Fighting for Positive Change

Morgan TraceyMorgan Tracey is being honored as a Champion of Change for her time and effort in AmeriCorps.


Although I graduated from AmeriCorps National Civilian Community Corps almost ten years ago, it seems like yesterday when I left small town Champion, Ohio with big dreams of serving others.  Since my time in AmeriCorps, I have been a member of an elite Interagency Hotshot firefighting crew, I’ve graduated from law school and passed the Ohio bar, and I recently began training in the sport of skeleton with the hope of one day representing the United States in the Winter Olympic Games. People frequently ask me why I’ve chosen to pursue these diverse, challenging endeavors. My answer to this question is always the same. I pursue them because I want to take the path less traveled, and my experience in AmeriCorps gave me the courage to do so. Most importantly, AmeriCorps taught me following my heart could positively impact the lives of others. Whether sliding headfirst down a mile of ice at 90 miles per hour, or being the last line of defense between a wildfire and someone’s home, I’m fighting for positive change in my own communities. 

An important part of AmeriCorps NCCC mission is to strengthen communities in which we work. In Blythe, CA we helped build twelve homes in which families could raise productive members of society. In Astoria, OR we built a multipurpose space for everything from meetings to disaster relief. In Pasadena, CA we inspired children and encouraged them to play together after school rather than sit in an empty house. In each and every community, we left it stronger than when we arrived.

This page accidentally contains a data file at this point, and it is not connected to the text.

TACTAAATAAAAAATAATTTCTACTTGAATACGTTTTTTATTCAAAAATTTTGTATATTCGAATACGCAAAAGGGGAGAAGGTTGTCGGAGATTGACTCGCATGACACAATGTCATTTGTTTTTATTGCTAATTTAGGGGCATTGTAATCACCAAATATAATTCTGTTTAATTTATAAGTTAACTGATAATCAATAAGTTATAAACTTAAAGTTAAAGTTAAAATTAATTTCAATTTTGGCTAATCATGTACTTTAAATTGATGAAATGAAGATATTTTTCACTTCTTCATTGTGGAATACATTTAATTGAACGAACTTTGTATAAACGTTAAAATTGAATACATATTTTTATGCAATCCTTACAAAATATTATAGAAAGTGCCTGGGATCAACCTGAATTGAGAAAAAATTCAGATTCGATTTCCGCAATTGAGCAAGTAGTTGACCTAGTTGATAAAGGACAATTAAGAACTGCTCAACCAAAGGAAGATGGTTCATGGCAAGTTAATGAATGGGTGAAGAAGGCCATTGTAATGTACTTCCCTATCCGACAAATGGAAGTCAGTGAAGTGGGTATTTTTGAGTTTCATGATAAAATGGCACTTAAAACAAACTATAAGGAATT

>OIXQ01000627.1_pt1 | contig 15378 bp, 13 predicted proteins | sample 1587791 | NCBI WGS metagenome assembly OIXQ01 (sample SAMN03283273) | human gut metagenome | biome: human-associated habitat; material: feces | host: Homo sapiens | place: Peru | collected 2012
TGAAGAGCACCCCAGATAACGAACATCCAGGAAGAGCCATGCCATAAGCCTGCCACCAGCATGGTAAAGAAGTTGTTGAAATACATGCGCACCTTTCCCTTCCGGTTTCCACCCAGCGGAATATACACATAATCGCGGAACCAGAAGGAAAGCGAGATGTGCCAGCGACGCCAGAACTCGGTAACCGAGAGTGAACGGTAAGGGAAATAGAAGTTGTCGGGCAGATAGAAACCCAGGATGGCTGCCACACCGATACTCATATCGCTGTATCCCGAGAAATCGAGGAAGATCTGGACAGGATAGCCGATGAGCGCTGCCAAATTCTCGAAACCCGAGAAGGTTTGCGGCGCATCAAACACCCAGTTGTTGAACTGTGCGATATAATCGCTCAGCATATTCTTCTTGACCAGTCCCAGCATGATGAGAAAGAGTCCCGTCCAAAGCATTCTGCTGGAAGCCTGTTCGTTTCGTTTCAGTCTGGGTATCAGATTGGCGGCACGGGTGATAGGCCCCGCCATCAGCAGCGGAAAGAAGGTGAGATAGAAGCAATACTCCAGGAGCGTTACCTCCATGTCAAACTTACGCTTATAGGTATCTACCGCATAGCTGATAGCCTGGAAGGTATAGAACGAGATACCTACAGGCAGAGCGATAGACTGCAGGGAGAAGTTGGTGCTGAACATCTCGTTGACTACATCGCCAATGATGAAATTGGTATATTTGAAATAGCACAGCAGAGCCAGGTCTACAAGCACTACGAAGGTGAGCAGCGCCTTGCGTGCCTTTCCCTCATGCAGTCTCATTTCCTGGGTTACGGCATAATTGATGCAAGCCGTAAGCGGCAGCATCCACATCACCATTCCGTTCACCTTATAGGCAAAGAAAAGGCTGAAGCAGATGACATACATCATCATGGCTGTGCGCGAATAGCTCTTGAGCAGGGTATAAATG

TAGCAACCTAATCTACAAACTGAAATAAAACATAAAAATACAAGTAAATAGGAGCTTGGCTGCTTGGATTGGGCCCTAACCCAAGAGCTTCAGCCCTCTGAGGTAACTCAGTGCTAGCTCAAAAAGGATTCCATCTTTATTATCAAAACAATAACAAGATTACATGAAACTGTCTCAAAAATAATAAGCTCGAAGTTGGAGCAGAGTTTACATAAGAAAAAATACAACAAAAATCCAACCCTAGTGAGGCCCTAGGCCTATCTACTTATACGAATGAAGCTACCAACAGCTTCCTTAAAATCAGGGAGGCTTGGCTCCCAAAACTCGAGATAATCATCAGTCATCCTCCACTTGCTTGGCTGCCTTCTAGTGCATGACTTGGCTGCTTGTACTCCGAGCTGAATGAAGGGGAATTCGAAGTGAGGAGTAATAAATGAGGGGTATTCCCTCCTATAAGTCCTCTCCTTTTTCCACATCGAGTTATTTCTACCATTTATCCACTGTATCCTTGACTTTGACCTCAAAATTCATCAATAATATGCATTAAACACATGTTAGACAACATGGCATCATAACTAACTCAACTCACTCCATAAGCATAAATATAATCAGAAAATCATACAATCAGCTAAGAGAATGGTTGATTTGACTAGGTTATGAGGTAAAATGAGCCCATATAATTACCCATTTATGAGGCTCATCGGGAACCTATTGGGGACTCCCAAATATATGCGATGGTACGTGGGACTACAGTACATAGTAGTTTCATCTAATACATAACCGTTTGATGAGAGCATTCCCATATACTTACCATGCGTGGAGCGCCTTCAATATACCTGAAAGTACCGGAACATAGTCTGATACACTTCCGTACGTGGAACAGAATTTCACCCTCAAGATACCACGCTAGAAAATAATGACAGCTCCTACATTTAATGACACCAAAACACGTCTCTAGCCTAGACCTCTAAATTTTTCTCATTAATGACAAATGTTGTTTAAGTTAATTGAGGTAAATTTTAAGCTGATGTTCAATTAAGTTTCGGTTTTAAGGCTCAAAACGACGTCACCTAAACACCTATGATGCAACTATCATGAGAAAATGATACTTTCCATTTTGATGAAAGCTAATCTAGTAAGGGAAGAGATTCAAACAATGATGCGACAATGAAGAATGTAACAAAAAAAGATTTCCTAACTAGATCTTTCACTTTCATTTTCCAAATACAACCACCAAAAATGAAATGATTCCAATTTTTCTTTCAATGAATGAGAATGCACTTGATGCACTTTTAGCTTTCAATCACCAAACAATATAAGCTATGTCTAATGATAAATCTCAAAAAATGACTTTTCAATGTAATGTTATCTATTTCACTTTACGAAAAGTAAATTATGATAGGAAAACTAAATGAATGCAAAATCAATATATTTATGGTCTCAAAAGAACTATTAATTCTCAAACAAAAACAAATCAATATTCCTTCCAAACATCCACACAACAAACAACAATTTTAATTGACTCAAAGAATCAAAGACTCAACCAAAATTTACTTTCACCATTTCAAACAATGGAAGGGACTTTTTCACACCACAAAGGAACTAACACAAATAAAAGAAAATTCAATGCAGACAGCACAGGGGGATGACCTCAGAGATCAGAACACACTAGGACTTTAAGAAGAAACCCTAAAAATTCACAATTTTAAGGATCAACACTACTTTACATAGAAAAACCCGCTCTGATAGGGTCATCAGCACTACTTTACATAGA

Our community work was felt at a personal level as well. We inspired one another to be better teammates and better leaders. We learned to embrace change and encourage it in others.To this day I look with admiration at the accomplishments of my ten teammates since graduating AmeriCorps. We entered as young adults, some directly out of high school. Today we are doctors, lawyers, world class athletes, community leaders, and academics. My teammates have competed in World Cups for the US Women’s Rugby Team. They have volunteered their time teaching in Africa. They have earned Masters degrees and Ph.D.s while working on important community health initiatives. Individually we have done amazing things in our own unique ways, but we will always be united in our desire to effect positive change in our communities.

 

Being an elite athlete is a selfish undertaking. We spend hours, weeks, months, and years training for just a few moments of glory on the international stage. When I began my pursuit of an Olympic berth, I had to consider that most people will never make it to the Olympics and that I may be one of them. This would have been paralyzing were it not for the lessons I learned in AmeriCorps.  I can lead by example. I can inspire positivity. I can dedicate myself to excellence. Most importantly, I can commit to leaving my sport a better place than when I arrived. Similarly to while in AmeriCorps and leaving our communities better than when we arrived. If I do these things, I will succeed. 

 

I’m thankful every day for my time in AmeriCorps. It is the most important thing I have ever done. Without those experiences I would never have the courage to take the path less traveled. I would never have met the people who pushed me to embrace change while inspiring change in others. If this is what ten people can accomplish in ten short years, what will the future hold? And one day, as I dream of standing in front of a stadium packed with thousands, watching the American flag being raised as the National Anthem plays, it dawns on me. Not even an Olympic stadium can hold the 775,000 talented, inspiring, AmeriCorps alumni whose ranks I’m proud to be a part of.  

 

Morgan Tracey is currently part of the United States National Skeleton Program training at the Lake Placid Olympic Training Center with her sights on Sochi Russia and Pyeongchang, South Korea.

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